Authors: Allison J. Lee, M.D. et
Anesthesiology 8 2017, Vol.127, 241-249
Background: Current recommendations for women undergoing cesarean delivery include 15° left tilt for uterine displacement to prevent aortocaval compression, although this degree of tilt is practically never achieved. We hypothesized that under contemporary clinical practice, including a crystalloid coload and phenylephrine infusion targeted at maintaining baseline systolic blood pressure, there would be no effect of maternal position on neonatal acid base status in women undergoing elective cesarean delivery with spinal anesthesia.
Methods: Healthy women undergoing elective cesarean delivery were randomized (nonblinded) to supine horizontal (supine, n = 50) or 15° left tilt of the surgical table (tilt, n = 50) after spinal anesthesia (hyperbaric bupivacaine 12 mg, fentanyl 15 μg, preservative-free morphine 150 μg). Lactated Ringer’s 10 ml/kg and a phenylephrine infusion titrated to 100% baseline systolic blood pressure were initiated with intrathecal injection. The primary outcome was umbilical artery base excess.
Results: There were no differences in umbilical artery base excess or pH between groups. The mean umbilical artery base excess (± SD) was −0.5 mM (± 1.6) in the supine group (n = 50) versus −0.6 mM (± 1.5) in the tilt group (n = 47) (P = 0.64). During 15 min after spinal anesthesia, mean phenylephrine requirement was greater (P = 0.002), and mean cardiac output was lower (P = 0.014) in the supine group.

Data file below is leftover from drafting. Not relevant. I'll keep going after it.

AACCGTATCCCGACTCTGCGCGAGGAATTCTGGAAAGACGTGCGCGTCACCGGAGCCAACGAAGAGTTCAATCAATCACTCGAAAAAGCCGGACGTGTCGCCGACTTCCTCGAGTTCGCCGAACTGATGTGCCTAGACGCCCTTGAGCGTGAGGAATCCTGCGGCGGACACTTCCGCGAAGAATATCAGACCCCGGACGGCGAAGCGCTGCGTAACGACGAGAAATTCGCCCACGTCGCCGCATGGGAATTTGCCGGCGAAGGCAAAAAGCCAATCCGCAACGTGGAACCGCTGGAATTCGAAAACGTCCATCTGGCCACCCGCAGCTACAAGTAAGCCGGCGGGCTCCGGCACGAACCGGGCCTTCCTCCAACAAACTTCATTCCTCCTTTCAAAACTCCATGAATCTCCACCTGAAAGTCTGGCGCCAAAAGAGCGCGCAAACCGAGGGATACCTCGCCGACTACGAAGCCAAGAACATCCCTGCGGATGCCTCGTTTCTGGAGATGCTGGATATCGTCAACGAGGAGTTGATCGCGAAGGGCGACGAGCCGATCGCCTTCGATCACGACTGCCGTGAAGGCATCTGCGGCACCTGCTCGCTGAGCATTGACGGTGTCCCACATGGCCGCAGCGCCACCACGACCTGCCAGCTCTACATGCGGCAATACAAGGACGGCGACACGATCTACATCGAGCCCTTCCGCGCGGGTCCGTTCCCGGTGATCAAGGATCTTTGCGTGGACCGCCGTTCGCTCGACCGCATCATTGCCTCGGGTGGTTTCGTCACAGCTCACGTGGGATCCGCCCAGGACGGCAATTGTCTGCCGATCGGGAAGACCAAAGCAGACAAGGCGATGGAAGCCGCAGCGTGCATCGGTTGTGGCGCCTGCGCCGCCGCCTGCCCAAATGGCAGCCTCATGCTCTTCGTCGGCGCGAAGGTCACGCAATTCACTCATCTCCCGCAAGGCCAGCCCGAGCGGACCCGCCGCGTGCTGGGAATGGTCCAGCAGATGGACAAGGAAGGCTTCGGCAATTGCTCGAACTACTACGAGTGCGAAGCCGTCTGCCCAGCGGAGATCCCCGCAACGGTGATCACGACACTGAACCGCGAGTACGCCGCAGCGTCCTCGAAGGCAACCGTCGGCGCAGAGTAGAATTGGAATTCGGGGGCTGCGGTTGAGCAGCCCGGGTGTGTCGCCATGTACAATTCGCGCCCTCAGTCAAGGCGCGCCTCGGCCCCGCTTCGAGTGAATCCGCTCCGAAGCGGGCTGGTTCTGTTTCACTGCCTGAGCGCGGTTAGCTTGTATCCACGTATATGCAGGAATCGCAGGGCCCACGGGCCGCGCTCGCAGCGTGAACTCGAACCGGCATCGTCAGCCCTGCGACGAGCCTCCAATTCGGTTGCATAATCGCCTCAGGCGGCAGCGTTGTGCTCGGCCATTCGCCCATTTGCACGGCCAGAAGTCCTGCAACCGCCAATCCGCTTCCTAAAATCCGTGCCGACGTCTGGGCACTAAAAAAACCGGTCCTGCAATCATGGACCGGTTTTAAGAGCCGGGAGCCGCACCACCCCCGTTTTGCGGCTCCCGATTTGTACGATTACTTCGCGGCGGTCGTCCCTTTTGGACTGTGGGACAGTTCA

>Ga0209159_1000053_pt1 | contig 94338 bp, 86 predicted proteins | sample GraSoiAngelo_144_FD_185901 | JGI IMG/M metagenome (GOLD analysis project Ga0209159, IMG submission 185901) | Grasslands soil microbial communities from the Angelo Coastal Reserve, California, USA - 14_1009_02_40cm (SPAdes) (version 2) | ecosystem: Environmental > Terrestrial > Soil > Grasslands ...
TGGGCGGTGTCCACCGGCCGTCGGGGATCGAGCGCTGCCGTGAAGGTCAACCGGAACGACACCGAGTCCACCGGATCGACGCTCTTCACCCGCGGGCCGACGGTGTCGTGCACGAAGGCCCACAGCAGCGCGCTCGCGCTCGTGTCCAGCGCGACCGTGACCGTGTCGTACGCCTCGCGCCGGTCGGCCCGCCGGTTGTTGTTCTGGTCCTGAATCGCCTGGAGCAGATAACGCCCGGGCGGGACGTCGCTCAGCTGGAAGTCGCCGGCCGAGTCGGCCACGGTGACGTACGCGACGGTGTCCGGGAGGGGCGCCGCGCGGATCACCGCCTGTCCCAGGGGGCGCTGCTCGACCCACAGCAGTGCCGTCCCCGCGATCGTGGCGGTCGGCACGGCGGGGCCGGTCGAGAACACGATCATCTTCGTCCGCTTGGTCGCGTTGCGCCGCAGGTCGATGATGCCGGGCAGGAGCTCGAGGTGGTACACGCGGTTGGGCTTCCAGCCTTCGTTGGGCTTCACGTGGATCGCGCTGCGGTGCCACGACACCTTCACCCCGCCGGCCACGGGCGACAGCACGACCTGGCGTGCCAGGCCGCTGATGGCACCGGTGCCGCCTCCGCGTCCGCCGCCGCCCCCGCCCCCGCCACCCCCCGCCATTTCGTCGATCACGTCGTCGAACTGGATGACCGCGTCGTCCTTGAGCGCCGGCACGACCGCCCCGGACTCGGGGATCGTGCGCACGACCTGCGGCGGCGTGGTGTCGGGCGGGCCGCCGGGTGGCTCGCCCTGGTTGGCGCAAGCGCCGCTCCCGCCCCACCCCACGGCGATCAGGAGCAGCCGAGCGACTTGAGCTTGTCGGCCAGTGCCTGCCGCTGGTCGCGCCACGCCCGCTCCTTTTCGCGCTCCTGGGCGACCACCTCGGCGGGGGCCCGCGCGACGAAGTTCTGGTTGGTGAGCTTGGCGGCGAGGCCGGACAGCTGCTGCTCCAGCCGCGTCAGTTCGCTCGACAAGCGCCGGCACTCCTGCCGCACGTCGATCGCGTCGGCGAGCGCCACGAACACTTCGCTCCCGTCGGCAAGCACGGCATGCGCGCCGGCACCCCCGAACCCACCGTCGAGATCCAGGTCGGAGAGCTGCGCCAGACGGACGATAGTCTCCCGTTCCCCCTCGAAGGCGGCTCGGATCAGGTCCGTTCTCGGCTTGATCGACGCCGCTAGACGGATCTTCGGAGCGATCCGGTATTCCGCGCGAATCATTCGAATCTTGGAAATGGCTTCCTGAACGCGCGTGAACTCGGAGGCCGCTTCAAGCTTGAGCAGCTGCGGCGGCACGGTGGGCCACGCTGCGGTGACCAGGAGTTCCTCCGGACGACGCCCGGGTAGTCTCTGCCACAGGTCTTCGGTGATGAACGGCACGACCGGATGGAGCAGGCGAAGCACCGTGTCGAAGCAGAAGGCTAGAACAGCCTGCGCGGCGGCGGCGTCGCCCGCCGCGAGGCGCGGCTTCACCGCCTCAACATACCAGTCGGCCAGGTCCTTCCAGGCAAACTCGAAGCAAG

Conclusions: Maternal supine position during elective cesarean delivery with spinal anesthesia in healthy term women does not impair neonatal acid–base status compared to 15° left tilt, when maternal systolic blood pressure is maintained with a coload and phenylephrine infusion. These findings may not be generalized to emergency situations or nonreassuring fetal status.
What We Already Know about This Topic
It is ubiquitous obstetric anesthesia practice to implement left lateral uterine displacement in all women during cesarean delivery
It is not known whether after spinal anesthesia in pregnant women, a fluid load, and a phenylephrine infusion to maintain baseline blood pressure can substitute for left lateral uterine displacement
What This Article Tells Us That Is New
In healthy term pregnant women undergoing elective cesarean delivery after spinal anesthesia, with a crystalloid coload and prophylactic phenylephrine infusion, supine horizontal position or 15° left tilt of the surgical table (in a randomized protocol) had no effect on umbilical artery base excess
When maternal systolic blood pressure was maintained with fluid and phenylephrine, there was no apparent benefit to left lateral uterine displacement during cesarean delivery